Is the level of training for Green Beret recruits being undermined by a complacent command

| December 2, 2017 | 68 Comments

From The Burnpit;

This is all manner of not good, but since it is already out there, it is worth looking at what the debate is actually about.  Now, for context, I have no idea what is happening there other than what I have read on SOFREP, which if you didn’t know, is the premier website for special operators.

To set the stage for the dueling narratives you are about to see, I’ll use the Army Times:

The Army has launched an investigation into allegations of lowered training standards and “moral cowardice” among Army leaders in charge of the school that trains soldiers into Green Berets.

The accusations were lodged in an anonymous email. It was sent by a writer purporting to be speaking on behalf of an undisclosed number of trainers at the John F. Kennedy Special Warfare Center and School at Fort Bragg, North Carolina.

In the letter, the author says that over the past two years, a drive to increase the number of Special Forces soldiers has resulted in fundamental standards being removed, and the training cadre fear it could threaten the future of the force.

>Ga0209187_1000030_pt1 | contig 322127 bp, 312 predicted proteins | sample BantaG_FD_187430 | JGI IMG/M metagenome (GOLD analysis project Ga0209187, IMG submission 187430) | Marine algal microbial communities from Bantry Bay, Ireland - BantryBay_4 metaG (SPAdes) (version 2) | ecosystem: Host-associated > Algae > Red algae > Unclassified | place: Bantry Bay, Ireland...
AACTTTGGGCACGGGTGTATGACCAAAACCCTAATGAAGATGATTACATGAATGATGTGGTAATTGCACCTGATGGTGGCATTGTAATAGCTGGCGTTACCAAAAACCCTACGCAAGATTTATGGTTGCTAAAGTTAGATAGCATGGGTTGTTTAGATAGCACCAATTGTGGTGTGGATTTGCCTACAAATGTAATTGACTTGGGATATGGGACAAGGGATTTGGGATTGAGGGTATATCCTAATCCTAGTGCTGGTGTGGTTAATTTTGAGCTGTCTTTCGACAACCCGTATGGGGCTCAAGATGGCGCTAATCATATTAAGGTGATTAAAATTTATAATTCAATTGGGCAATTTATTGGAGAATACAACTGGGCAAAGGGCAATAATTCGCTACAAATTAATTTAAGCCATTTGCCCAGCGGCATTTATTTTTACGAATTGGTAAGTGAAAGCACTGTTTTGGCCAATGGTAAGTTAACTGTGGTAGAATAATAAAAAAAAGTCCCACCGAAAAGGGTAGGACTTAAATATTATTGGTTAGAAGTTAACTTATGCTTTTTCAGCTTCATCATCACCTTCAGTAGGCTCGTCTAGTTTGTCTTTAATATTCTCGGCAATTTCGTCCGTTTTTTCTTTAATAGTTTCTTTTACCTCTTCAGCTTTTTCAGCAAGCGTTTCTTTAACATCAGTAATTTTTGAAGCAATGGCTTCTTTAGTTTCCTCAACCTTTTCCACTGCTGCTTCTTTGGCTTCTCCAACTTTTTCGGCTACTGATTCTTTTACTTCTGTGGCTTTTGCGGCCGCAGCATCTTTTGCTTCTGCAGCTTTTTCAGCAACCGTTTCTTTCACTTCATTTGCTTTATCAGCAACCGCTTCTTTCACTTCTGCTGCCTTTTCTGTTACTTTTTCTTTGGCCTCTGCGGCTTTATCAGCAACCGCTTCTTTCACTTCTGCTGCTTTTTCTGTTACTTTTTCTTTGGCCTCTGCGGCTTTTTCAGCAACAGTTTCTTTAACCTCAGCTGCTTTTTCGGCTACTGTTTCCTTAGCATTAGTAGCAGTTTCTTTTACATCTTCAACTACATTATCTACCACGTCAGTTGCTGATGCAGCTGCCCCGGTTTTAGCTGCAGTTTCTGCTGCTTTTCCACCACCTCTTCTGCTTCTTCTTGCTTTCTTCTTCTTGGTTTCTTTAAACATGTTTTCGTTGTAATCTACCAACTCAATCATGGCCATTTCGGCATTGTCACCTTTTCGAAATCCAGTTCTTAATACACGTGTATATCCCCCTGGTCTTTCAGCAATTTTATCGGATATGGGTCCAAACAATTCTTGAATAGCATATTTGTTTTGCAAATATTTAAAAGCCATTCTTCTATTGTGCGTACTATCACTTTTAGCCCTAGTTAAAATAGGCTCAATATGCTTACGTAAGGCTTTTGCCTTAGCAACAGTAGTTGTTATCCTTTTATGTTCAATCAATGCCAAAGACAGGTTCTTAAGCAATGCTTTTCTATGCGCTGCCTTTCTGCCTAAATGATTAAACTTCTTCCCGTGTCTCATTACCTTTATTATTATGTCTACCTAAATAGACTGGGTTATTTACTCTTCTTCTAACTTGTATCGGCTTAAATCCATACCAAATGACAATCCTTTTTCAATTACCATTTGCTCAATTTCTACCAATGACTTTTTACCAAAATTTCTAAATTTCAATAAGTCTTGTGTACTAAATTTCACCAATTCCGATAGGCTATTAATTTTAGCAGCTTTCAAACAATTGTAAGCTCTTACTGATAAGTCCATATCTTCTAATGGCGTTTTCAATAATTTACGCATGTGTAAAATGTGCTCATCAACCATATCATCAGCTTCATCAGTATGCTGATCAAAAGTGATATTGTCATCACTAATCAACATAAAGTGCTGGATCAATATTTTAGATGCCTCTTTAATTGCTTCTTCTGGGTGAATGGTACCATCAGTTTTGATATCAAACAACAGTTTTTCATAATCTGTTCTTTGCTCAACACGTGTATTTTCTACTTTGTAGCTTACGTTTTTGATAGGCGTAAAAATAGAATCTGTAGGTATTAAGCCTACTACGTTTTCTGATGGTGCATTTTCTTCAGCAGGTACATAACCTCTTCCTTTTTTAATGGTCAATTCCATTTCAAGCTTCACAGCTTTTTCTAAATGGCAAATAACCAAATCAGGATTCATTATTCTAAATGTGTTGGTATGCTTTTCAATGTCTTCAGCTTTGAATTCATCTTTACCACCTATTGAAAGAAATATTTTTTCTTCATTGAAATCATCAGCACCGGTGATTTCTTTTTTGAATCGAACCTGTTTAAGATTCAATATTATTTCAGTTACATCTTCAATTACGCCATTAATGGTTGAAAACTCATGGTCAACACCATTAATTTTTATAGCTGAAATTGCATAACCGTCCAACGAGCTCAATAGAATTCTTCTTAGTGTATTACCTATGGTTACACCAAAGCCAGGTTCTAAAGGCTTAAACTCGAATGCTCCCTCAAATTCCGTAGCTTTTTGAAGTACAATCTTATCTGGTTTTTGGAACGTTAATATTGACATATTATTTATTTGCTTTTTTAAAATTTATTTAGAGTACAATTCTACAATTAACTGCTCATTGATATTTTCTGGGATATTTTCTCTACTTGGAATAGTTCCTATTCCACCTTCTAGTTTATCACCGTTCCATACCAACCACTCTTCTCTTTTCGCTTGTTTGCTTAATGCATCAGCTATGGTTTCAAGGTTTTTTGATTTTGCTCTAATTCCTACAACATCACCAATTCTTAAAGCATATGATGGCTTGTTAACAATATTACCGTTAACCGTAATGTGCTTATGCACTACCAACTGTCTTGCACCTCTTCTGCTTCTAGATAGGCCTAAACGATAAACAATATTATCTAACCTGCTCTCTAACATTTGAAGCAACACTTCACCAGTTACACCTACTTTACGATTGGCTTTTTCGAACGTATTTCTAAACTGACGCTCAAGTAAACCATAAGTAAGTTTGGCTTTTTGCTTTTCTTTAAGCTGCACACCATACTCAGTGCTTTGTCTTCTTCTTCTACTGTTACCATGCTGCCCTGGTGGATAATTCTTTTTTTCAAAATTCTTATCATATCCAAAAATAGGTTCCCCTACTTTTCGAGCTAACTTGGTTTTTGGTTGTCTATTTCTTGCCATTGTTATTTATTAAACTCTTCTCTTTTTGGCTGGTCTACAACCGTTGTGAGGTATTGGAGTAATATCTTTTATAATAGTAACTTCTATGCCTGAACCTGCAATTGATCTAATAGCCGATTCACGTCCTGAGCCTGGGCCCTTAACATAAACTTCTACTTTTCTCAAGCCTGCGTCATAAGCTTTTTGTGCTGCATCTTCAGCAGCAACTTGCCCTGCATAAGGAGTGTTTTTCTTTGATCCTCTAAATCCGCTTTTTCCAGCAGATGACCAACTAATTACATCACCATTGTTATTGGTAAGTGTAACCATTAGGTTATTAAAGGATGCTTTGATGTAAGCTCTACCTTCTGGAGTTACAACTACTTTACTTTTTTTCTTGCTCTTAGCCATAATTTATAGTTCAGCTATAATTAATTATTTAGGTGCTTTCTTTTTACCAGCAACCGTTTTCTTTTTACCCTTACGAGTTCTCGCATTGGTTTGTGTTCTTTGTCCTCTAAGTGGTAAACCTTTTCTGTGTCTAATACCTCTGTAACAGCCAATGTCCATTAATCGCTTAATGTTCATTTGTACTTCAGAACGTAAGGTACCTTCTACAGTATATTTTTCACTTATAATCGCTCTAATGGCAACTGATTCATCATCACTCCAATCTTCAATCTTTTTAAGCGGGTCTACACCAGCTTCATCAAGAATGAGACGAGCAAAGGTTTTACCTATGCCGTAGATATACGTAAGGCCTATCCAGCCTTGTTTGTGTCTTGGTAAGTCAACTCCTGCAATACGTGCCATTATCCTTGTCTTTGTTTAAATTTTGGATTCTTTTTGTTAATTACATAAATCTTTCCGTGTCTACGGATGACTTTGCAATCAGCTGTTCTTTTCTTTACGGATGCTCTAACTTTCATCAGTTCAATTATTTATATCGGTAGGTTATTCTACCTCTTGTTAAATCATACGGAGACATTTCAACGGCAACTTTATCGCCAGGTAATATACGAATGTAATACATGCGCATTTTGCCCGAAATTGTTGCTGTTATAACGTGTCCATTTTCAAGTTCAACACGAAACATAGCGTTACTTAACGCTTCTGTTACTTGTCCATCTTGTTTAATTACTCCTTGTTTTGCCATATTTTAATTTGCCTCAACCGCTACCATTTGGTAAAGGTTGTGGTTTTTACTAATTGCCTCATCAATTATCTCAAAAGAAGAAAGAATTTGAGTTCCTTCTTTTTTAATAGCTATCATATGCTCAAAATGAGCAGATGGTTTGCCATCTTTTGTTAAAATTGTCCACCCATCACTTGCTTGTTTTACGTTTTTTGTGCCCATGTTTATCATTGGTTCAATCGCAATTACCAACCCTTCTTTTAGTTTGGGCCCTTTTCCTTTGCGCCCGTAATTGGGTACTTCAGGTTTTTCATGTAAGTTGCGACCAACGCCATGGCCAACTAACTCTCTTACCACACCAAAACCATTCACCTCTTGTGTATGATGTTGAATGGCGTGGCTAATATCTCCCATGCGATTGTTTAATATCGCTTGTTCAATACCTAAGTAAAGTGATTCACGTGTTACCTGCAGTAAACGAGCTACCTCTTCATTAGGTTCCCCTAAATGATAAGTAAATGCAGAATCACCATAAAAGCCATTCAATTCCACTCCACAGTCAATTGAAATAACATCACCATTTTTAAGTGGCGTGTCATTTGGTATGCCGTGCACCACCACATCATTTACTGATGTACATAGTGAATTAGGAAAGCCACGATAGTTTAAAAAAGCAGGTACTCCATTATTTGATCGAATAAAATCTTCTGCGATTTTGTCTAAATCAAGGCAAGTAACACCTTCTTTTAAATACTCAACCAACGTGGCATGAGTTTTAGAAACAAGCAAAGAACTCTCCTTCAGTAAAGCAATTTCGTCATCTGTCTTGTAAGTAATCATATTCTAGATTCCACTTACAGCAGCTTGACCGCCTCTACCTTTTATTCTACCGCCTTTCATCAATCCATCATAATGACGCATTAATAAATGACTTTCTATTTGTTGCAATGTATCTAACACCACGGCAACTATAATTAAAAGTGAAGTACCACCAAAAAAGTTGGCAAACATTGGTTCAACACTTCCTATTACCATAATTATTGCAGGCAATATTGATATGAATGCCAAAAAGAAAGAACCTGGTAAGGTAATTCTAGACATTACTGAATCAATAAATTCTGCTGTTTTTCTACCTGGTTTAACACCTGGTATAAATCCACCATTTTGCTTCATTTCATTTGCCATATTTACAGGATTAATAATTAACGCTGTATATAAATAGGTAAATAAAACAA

That’s enough to understand the general debate here.   Basically both sides agree that the product of Green Berets being sent back to the teams should be the same.  A group of anonymous cadre insist that the product is not as good.  The JFKSWCS command says that the standard has not been lowered, it has simply been adjusted.  For instance, they say that testing the physical fitness of Special Forces recruits at the end of training is a better time than at the beginning of training.

But, the charges are also that some of the standards are being ignored all together, which the command again refutes.  Again, I have no idea, I’m not there, and know absolutely no one involved.

But, you should read both the genesis letter of this donnybrook, and the command’s response.

The letter is unambiguously titled “Careerism, cronyism, and malfeasance in the Special Warfare Center” and we’ll start with some of the claims.

This paragraph in particular (again, via SOFREP) is particularly damning and straightforward: